Further suggestions -I. Host an on-air discussion after the drama, perhaps with an invited expert, about how to use condoms and where to keep condoms. In preparation for the show, identify local obstacles to condom use. Interview men in your community and collect clips on the reasons men do not use condoms. II. Produce another program that discusses the use of female condoms. Find out more about female condoms from local health professionals and pass on the information to your audience.

Tolerance to people living with HIV/AIDS

Story: An older woman and her husband are arguing about caring for the woman’s niece who is infected with HIV. No other family members will take the girl, and the husband is reluctant.

Messages: People with HIV/AIDS need love and attention. You can’t get HIV from casual contact with people with HIV/AIDS. Anybody can get infected with HIV: it’s nobody’s fault.

Further suggestions: Follow the program with a live interview with someone from your community who is living with HIV/AIDS. If people who have HIV/AIDS will not participate, give others some scenarios to dramatize. Or, allow people to remain anonymous if they wish.

Funeral danger

Story: Young girls (12 to 15 years) are attending a village funeral where they meet some older boys. One of the girls wants to dance and drink with the boys. The others aren’t sure.

Messages: Parents should monitor the behaviour of girls at funerals. Young girls should recognize unwanted sexual advances and respond clearly and decisively.

Discussion questions (for young girls): How are girls your age influenced by the opinion of others? Do you feel pressures to do things that others do? How can girls resist these pressures? Is it fashionable for girls to have sex? What are the advantages of ignoring peer pressure and waiting to have sex?

Discussion questions (for mothers): How does attending funerals make girls vulnerable to sexual pressures? What can you do to reduce pressures on the girls? How can you make sure they don’t consume alcohol? How can older brothers and sisters keep an eye on the younger girls?

Sellers vulnerable

Story: Discussion between a village girl who is selling fruit to three men. One man begins to touch the girl.

Message (to parents): Send girls in pairs to sell goods at the market and keep an eye on them. Build up self-esteem of your girls. Girls have the right to control their bodies.

No means no: Negotiating abstinence with boyfriends

Story: A young girl and boy are touching each other and the boy starts pushing the girl to go further and have sex. The girl firmly says no, and explains what kind of future she wants for herself. She wants to finish school and get a good job.

Messages: Girls should have the confidence to resist sexual advances. No means no. Keep talking to your boyfriend and remind him you don’t want to have sex. Take control: Have sex when you are ready. Don’t be rushed into sex before you want to.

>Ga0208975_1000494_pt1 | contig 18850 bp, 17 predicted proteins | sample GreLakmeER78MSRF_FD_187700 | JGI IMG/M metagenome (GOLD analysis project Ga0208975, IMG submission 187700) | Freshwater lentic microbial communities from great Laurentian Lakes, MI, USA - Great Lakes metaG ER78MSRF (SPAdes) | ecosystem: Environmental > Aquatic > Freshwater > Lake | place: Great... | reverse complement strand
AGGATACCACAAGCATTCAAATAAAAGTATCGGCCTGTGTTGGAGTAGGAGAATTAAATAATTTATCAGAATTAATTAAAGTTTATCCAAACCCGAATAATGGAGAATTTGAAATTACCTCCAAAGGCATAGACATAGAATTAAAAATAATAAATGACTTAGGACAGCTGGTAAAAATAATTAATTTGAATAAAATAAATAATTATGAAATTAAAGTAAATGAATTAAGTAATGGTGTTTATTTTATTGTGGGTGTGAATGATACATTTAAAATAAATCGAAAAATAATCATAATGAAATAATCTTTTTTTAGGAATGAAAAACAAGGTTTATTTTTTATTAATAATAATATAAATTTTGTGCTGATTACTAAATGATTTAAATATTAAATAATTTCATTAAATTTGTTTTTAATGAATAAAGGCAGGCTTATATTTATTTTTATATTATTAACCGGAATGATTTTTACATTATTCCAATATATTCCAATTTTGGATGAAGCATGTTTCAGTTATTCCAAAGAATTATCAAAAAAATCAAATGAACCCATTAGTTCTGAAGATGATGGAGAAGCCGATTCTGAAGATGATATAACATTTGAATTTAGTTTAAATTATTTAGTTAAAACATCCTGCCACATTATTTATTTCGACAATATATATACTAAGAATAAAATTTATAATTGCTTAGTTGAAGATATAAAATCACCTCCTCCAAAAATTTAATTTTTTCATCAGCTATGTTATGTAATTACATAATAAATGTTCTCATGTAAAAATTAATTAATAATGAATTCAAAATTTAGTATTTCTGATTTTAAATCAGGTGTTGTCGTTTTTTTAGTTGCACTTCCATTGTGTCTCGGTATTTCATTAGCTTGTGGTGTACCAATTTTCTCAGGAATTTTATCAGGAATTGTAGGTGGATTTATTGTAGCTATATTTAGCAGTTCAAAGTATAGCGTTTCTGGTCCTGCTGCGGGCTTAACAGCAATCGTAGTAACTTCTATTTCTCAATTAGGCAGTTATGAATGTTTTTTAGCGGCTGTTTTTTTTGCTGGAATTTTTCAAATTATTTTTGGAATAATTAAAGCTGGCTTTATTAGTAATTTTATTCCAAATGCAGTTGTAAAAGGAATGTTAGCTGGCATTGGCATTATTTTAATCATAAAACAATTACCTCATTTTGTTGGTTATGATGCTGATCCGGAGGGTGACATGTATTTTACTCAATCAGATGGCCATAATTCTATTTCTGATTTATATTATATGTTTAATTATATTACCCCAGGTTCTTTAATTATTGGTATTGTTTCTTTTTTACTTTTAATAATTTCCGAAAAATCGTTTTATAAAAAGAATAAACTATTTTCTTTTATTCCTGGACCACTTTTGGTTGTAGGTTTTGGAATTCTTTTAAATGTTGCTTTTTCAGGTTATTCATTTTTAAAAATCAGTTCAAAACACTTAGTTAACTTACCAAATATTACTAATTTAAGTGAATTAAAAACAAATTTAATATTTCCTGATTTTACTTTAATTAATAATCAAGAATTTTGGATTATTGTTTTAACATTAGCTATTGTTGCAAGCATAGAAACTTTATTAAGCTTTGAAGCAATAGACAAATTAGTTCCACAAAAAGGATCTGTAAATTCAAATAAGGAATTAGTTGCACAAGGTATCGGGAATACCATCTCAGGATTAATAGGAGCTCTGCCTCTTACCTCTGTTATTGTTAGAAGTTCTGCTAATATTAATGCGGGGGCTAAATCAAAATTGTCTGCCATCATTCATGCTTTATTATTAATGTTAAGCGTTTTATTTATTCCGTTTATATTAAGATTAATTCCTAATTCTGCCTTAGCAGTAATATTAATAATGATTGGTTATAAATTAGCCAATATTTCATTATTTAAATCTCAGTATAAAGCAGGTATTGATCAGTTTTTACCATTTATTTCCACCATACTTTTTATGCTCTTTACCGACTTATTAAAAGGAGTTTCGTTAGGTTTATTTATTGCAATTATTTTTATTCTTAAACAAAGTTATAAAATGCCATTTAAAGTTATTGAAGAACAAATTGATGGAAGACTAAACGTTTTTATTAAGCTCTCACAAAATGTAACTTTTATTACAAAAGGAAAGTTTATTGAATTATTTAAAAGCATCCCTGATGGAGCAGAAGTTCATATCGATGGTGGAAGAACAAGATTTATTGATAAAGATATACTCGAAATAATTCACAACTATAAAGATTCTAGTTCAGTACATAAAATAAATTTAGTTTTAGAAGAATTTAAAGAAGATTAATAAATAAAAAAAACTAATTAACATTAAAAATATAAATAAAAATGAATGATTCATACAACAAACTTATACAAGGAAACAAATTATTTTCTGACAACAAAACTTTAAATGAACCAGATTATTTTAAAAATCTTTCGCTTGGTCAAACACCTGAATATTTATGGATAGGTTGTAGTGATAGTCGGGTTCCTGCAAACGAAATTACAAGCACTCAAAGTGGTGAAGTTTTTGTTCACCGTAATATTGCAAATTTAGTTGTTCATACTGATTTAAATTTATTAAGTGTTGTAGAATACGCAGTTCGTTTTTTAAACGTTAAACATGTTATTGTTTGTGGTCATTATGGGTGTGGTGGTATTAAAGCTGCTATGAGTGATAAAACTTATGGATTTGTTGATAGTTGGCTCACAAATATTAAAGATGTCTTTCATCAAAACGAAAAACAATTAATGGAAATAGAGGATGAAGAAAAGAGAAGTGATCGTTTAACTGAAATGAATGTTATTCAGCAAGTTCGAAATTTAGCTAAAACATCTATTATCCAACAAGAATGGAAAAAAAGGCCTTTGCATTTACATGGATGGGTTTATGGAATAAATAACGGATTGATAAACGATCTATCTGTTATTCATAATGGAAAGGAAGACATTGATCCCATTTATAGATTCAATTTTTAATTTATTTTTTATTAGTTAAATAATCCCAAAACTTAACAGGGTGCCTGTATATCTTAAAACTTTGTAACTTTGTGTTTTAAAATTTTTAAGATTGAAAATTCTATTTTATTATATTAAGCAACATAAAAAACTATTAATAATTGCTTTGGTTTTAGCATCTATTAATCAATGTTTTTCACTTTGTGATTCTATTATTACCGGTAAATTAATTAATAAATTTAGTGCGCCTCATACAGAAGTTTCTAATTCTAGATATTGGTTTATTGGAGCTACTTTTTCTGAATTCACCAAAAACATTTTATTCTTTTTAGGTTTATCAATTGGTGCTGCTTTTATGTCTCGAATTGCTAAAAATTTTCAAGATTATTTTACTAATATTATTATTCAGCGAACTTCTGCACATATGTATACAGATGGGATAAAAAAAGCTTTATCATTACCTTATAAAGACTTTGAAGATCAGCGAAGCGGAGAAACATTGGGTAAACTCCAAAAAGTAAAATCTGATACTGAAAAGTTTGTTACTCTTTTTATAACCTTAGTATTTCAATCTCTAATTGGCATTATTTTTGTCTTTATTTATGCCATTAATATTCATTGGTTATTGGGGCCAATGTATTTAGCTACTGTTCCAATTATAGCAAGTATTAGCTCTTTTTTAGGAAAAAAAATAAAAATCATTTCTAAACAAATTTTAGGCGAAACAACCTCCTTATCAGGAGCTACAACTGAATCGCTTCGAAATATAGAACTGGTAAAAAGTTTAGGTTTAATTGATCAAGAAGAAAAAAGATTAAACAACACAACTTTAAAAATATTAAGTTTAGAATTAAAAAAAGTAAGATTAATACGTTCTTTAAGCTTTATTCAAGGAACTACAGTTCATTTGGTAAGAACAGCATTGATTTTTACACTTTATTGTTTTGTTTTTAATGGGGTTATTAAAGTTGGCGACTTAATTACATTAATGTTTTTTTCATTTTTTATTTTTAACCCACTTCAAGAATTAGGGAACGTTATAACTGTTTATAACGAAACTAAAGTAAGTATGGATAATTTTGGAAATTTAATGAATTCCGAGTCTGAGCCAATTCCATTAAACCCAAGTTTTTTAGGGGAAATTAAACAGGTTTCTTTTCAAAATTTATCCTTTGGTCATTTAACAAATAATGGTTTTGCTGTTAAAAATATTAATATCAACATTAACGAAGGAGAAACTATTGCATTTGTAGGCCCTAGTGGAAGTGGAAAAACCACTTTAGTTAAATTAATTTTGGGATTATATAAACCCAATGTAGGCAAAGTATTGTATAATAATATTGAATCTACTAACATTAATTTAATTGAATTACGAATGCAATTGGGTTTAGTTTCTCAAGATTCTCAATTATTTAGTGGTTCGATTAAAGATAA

Further suggestions: How does a girl decide whether or not she is ready to have sex? How can you tell boyfriends that you are not ready to have sex? How can a girl show that she loves a boy without having sexual intercourse? What are the pressures on a girl to have sex? Is it right to have sex before marriage? How do you know if a boy who wants to have sex before marriage really wants to marry you?

A gift exchange
Story: A teacher is showing a young girl a gift and the girl is excited. To receive the gift, the girl agrees to have sex with the teacher.

Messages: Girls should not accept gifts from boys and men in exchange for sex. Learn to recognize unwanted sexual advances.

Discussion questions: How can girls avoid unwanted sexual advances of male teachers? Why do you think male teachers want to have sex with girls? Is it right for male teachers to pressure girls to have sex with them? Who would you feel comfortable telling about a sexual advance from a male teacher.

Live your dreams

Story: A girl is pressured to have sex with her boyfriend. They don’t use protection and she becomes pregnant. She sees all her dreams for the future are lost.

Messages: Your future is in your hands. If you want to live your dreams, protect yourself with condoms today. Abortions and Sexually Transmitted Infections can cause infertility. Don’t ruin your dreams. The decisions you make today affect the rest of your life.

Discussion questions: Where would you like to be 10 years from now? What do you want more than anything else in the world? What would it be like for you to have children? What would the perfect husband for you be like? What can you do now to realize your dreams?


Part I of this article was contributed by Jennifer Pittet, Toronto, Canada.

Part II of this article was adapted from the document, Recommendations for an Intervention by Eastern Region Queen Mothers Targeting Girls 12-15 Before the Onset of Sexually Activity, by Iain McLellan, June 2001.